The Flight into Egypt (altered from Tobias and the Angel by Hercules Segers), 1653

Note the tight texture of the foliage on the left. It hardly looks like the work of Rembrandt, and indeed, it is not. It is the work of Hercules Seghers, a highly experimental printmaker who captured Rembrandt's imagination. Rembrandt was so taken with Seghers's art that he obtained one of his etched printing plates. In an act of creative vandalism, Rembrandt partially effaced the plate, removing Seghers' figures of Tobias and his guardian angel. He then transformed the image into one of the Holy Family on its flight into Egypt. Look closely to find traces of the angels' wings. When the three wise men reported the birth of "King of the Jews" to King Herod, the king launched a plot to exterminate his infant rival. An angel warned Joseph in a dream, so Joseph led his family out of Herod's dominion and into Egypt. The subject fascinated Rembrandt, and he depicted it frequently.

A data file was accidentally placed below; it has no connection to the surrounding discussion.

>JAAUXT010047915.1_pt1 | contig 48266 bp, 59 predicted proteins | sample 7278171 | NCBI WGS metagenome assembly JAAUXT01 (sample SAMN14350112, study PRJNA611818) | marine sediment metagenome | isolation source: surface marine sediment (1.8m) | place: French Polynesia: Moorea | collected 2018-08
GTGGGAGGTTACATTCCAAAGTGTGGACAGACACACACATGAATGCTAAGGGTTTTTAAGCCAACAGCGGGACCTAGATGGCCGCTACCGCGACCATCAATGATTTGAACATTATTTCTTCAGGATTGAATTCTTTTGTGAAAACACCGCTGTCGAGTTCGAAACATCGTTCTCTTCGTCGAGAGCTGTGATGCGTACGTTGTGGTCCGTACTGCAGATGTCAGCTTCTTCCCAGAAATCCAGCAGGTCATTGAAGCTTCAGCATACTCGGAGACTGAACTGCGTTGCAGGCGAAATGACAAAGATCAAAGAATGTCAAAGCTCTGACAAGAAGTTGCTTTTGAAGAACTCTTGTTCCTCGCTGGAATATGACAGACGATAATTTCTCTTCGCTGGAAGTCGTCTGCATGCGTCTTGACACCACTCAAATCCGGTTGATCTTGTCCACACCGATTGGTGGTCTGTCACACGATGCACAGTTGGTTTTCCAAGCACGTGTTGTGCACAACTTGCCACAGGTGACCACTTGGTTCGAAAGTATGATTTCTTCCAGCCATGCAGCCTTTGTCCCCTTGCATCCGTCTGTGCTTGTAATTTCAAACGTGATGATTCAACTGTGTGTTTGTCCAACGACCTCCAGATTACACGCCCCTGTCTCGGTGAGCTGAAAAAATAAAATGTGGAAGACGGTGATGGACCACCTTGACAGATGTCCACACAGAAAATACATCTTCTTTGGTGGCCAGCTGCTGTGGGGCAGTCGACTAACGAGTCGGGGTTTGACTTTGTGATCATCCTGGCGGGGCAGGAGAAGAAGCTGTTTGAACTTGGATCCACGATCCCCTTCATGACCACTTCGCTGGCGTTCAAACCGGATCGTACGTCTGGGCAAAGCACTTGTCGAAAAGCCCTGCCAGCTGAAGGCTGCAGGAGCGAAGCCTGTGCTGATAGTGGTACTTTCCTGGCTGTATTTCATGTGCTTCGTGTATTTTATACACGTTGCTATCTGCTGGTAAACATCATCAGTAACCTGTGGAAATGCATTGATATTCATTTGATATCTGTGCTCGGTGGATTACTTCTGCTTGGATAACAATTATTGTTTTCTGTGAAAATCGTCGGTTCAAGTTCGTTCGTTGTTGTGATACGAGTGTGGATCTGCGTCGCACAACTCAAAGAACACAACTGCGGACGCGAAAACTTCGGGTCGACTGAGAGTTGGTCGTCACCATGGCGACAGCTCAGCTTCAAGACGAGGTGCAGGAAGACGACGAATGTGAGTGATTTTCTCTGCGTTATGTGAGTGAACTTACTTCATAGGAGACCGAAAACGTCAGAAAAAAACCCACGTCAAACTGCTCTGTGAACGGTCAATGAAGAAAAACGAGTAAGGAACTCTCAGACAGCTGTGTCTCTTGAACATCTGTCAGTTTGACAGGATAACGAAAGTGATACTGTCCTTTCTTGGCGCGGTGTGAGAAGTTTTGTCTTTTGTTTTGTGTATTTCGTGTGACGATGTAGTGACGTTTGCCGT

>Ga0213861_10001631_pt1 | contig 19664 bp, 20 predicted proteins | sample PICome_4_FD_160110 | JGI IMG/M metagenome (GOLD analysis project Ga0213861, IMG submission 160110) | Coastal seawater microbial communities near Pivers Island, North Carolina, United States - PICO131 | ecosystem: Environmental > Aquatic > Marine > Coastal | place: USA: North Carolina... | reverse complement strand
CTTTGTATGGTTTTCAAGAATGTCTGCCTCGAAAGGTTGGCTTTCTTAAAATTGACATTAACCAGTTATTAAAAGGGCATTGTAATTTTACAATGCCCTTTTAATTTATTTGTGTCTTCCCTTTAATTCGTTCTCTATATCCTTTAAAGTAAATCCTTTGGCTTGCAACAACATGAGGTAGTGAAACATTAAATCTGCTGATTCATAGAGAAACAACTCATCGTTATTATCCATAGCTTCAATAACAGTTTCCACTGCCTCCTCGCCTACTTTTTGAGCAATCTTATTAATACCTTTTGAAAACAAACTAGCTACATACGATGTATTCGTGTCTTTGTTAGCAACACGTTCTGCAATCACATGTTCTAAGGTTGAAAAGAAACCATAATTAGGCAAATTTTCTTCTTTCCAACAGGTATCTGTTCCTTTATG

Details
Title
The Flight into Egypt (altered from Tobias and the Angel by Hercules Segers)
Artist Life
1606–1669
Role
Artist
Accession Number
P.1,246
Catalogue Raisonne
Hind 266 vi/vii; Holl.56 vi/vii; B.56; Mz.216; Hollstein vi/vii
Curator Approved

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